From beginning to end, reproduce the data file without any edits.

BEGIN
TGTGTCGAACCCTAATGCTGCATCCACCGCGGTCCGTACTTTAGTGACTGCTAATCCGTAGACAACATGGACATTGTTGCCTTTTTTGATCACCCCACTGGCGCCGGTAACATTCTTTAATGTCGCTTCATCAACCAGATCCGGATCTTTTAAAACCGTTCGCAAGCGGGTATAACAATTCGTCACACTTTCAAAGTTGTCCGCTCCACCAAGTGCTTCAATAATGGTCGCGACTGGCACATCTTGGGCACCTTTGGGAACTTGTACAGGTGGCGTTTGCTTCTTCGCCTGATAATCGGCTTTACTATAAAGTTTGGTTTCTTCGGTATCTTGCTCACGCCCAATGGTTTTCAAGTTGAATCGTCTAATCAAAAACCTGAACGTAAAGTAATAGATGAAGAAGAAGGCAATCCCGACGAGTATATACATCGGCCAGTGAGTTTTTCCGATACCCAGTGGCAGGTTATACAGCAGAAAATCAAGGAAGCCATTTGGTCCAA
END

TGTGTCGAACCCTAATGCTGCATCCACCGCGGTCCGTACTTTAGTGACTGCTAATCCGTAGACAACATGGACATTGTTGCCTTTTTTGATCACCCCACTGGCGCCGGTAACATTCTTTAATGTCGCTTCATCAACCAGATCCGGATCTTTTAAAACCGTTCGCAAGCGGGTATAACAATTCGTCACACTTTCAAAGTTGTCCGCTCCACCAAGTGCTTCAATAATGGTCGCGACTGGCACATCTTGGGCACCTTTGGGAACTTGTACAGGTGGCGTTTGCTTCTTCGCCTGATAATCGGCTTTACTATAAAGTTTGGTTTCTTCGGTATCTTGCTCACGCCCAATGGTTTTCAAGTTGAATCGTCTAATCAAAAACCTGAACGTAAAGTAATAGATGAAGAAGAAGGCAATCCCGACGAGTATATACATCGGCCAGTGAGTTTTTCCGATACCCAGTGGCAGGTTATACAGCAGAAAATCAAGGAAGCCATTTGGTCCAA